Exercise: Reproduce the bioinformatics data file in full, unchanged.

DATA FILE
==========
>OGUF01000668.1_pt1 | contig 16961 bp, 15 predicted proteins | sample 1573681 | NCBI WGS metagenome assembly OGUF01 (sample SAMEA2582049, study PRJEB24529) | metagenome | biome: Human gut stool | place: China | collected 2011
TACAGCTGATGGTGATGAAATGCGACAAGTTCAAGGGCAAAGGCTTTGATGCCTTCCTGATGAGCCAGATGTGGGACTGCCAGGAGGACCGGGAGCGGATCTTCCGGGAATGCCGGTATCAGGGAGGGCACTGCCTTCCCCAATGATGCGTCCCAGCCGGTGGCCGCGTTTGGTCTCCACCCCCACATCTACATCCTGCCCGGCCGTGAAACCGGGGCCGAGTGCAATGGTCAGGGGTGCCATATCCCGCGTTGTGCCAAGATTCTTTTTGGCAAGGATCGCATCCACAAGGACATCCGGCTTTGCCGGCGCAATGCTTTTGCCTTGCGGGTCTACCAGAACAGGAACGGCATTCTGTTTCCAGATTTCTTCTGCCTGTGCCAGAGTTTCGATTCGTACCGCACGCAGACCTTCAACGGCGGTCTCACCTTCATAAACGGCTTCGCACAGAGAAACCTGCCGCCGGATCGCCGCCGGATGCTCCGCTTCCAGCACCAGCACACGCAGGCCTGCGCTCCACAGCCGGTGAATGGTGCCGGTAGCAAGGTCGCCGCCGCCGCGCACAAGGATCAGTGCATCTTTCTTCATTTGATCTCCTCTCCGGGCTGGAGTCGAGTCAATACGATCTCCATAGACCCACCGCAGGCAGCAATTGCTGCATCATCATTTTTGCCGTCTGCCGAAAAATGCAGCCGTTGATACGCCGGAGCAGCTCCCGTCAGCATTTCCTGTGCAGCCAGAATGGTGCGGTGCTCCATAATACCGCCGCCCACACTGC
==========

>OGUF01000668.1_pt1 | contig 16961 bp, 15 predicted proteins | sample 1573681 | NCBI WGS metagenome assembly OGUF01 (sample SAMEA2582049, study PRJEB24529) | metagenome | biome: Human gut stool | place: China | collected 2011
TACAGCTGATGGTGATGAAATGCGACAAGTTCAAGGGCAAAGGCTTTGATGCCTTCCTGATGAGCCAGATGTGGGACTGCCAGGAGGACCGGGAGCGGATCTTCCGGGAATGCCGGTATCAGGGAGGGCACTGCCTTCCCCAATGATGCGTCCCAGCCGGTGGCCGCGTTTGGTCTCCACCCCCACATCTACATCCTGCCCGGCCGTGAAACCGGGGCCGAGTGCAATGGTCAGGGGTGCCATATCCCGCGTTGTGCCAAGATTCTTTTTGGCAAGGATCGCATCCACAAGGACATCCGGCTTTGCCGGCGCAATGCTTTTGCCTTGCGGGTCTACCAGAACAGGAACGGCATTCTGTTTCCAGATTTCTTCTGCCTGTGCCAGAGTTTCGATTCGTACCGCACGCAGACCTTCAACGGCGGTCTCACCTTCATAAACGGCTTCGCACAGAGAAACCTGCCGCCGGATCGCCGCCGGATGCTCCGCTTCCAGCACCAGCACACGCAGGCCTGCGCTCCACAGCCGGTGAATGGTGCCGGTAGCAAGGTCGCCGCCGCCGCGCACAAGGATCAGTGCATCTTTCTTCATTTGATCTCCTCTCCGGGCTGGAGTCGAGTCAATACGATCTCCATAGACCCACCGCAGGCAGCAATTGCTGCATCATCATTTTTGCCGTCTGCCGAAAAATGCAGCCGTTGATACGCCGGAGCAGCTCCCGTCAGCATTTCCTGTGCAGCCAGAATGGTGCGGTGCTCCATAATACCGCCGCCCACACTGC